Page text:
What's interesting is that this form of workers-own-the-means-of-production socialism happened with no statism, no state involvement in fact, and no violence or revolution either. Which probably explains why the outcome has been so positive -since the things that destroyed Soviet-style communism (the authoritarian all-powerful state) was absent from the equation and it retained the best aspects of the free market. These independent businesses still compete with each other in an open market, it's just that in the successful ones the profit actually goes to the people who created it.

Comment Re:Rose tinted glasses (Score 5, Insightful) 472

It's amazing how people who claim their philosophy is about freedom - seem so comfortable with giving the state, and the rich, near absolute power. They say they want government small - but they don't mean "staying out of people's personal lives" (hence their comfortable alliance with social conservatives), they just mean "not charging much tax". As if that's the only measure of of a government. As if how the tax is used doesn't count at all.
They say they care about freedom - but it doesn't involve freedom from losing everything you built up in a mortgage scam by a bank. It doesn't involve the freedom from bankruptcy just because your daughter got cancer - meaning you are now both childless and pennyless. Those are freedoms they don't care about- because it affects situations they never anticipate experiencing.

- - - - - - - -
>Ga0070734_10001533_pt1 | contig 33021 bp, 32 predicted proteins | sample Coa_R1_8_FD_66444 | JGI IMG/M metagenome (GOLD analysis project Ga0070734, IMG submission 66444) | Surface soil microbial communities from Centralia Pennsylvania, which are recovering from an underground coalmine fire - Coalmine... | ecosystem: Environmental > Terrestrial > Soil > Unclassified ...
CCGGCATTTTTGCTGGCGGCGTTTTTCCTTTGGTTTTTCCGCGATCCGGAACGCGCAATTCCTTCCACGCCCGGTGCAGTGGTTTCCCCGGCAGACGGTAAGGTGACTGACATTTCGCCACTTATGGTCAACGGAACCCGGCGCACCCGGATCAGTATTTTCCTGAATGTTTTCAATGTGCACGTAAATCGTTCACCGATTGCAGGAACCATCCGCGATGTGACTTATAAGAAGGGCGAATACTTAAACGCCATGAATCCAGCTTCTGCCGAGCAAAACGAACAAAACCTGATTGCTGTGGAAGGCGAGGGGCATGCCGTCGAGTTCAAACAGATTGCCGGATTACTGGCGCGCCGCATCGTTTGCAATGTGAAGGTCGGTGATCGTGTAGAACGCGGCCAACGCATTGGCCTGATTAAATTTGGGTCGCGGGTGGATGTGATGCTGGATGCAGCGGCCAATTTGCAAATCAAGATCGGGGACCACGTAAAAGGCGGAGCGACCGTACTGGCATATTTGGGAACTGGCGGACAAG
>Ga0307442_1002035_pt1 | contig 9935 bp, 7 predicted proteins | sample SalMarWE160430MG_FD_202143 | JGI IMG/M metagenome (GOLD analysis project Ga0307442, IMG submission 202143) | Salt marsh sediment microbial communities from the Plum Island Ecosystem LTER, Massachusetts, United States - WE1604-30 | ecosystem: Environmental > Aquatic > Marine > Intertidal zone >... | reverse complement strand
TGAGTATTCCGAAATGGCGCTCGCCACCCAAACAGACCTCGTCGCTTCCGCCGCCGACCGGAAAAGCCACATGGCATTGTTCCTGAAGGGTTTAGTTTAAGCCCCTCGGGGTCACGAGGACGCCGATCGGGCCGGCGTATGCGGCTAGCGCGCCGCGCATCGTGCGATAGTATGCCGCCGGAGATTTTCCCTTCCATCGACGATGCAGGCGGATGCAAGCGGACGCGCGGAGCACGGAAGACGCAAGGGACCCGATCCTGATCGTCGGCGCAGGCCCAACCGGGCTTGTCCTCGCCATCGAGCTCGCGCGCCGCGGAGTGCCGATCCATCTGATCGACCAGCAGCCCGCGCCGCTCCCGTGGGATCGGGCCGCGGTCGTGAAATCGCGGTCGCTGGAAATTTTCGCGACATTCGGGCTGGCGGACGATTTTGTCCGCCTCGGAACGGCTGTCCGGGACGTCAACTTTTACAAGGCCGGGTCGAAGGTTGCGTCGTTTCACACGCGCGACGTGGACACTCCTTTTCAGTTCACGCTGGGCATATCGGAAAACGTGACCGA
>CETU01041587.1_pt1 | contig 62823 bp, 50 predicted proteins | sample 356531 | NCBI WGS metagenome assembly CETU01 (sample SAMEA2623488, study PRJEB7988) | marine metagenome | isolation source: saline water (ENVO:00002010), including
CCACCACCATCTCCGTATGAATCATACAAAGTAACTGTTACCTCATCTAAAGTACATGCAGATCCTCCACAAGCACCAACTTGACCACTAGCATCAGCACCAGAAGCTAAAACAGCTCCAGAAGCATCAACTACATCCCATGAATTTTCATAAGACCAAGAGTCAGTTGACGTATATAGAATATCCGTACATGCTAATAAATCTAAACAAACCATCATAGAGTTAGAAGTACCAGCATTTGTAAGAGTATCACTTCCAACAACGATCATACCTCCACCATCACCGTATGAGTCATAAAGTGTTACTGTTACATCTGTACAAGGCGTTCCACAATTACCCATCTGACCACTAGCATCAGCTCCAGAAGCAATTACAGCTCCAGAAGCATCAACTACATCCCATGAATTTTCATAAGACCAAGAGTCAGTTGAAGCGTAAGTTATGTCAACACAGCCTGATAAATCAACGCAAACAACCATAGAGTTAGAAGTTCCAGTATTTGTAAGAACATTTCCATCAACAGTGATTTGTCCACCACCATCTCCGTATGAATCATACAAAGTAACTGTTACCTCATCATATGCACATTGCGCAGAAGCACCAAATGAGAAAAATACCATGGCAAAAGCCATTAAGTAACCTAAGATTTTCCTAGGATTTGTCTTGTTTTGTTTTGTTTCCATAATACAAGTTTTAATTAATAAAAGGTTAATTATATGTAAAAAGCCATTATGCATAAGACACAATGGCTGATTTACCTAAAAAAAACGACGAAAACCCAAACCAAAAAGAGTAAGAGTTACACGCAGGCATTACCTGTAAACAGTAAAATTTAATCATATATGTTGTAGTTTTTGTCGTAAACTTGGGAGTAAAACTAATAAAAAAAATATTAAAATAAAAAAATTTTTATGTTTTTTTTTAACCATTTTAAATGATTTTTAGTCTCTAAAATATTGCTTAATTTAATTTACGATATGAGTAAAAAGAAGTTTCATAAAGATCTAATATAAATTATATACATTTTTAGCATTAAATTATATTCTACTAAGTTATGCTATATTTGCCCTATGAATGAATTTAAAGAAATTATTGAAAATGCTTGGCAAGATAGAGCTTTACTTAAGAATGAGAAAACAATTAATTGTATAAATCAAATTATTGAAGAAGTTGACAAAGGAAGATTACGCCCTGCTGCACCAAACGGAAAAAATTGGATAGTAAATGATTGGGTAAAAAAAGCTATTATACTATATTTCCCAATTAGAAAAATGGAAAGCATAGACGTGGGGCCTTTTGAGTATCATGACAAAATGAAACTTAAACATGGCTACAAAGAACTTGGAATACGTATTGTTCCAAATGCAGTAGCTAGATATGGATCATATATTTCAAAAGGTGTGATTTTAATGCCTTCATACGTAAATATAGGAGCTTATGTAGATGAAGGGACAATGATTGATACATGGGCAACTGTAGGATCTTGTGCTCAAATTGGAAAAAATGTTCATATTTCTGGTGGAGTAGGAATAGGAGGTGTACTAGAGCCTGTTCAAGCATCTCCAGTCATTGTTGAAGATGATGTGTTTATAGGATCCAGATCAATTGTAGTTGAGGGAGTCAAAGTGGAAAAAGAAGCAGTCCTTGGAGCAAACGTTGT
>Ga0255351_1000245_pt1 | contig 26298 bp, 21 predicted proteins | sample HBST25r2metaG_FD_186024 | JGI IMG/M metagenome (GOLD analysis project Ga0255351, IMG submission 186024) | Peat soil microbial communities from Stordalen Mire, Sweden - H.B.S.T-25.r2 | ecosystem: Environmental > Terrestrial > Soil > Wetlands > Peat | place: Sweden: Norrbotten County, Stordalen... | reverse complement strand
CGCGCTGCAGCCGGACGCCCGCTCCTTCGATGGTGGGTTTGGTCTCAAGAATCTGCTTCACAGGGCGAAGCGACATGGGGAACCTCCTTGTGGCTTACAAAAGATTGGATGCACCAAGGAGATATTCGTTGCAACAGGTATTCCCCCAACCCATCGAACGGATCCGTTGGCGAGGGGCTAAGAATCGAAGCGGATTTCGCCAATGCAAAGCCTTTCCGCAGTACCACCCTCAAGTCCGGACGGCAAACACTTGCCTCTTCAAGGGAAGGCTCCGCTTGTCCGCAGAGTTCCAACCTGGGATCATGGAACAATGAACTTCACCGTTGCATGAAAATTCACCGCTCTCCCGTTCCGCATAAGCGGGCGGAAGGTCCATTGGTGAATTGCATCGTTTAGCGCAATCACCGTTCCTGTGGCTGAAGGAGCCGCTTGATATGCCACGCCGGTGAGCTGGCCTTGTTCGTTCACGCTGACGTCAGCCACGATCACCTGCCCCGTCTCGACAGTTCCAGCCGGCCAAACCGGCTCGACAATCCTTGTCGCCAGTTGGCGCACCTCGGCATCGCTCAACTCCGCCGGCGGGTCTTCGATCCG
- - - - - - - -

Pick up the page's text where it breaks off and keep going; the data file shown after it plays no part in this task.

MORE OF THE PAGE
The automatic consequence of freedom of association and freedom of contract - which is unionization they deplore as a "distortion of the market". But apparently pooling your resources to negotiate better deals is ONLY a "distortion" if ordinary people do it, companies can do it all they want - up to and including colluding across entire industries and building monopoly cartells - since they argue companies should have "Freedom" from antitrust laws.

They always say that "fraud" should be illegal but I have no idea what the fuck they define as "fraud" except it isn't the definition everybody else uses - since the things they don't consider "fraud" (and actively defend) includes flagrantly lying to your customers about what your product can and cannot do, deceptive practices in contracts, deliberately hiding information from consumers. I've seen libertarian journalists writing articles denouncing the lies of homeopathy and calling homeopaths 'scam-artists' yet never making the logical leap that this implies they OUGHT to be liable for prosecution for fraud. Instead they defend these businesses from such scrutiny by law.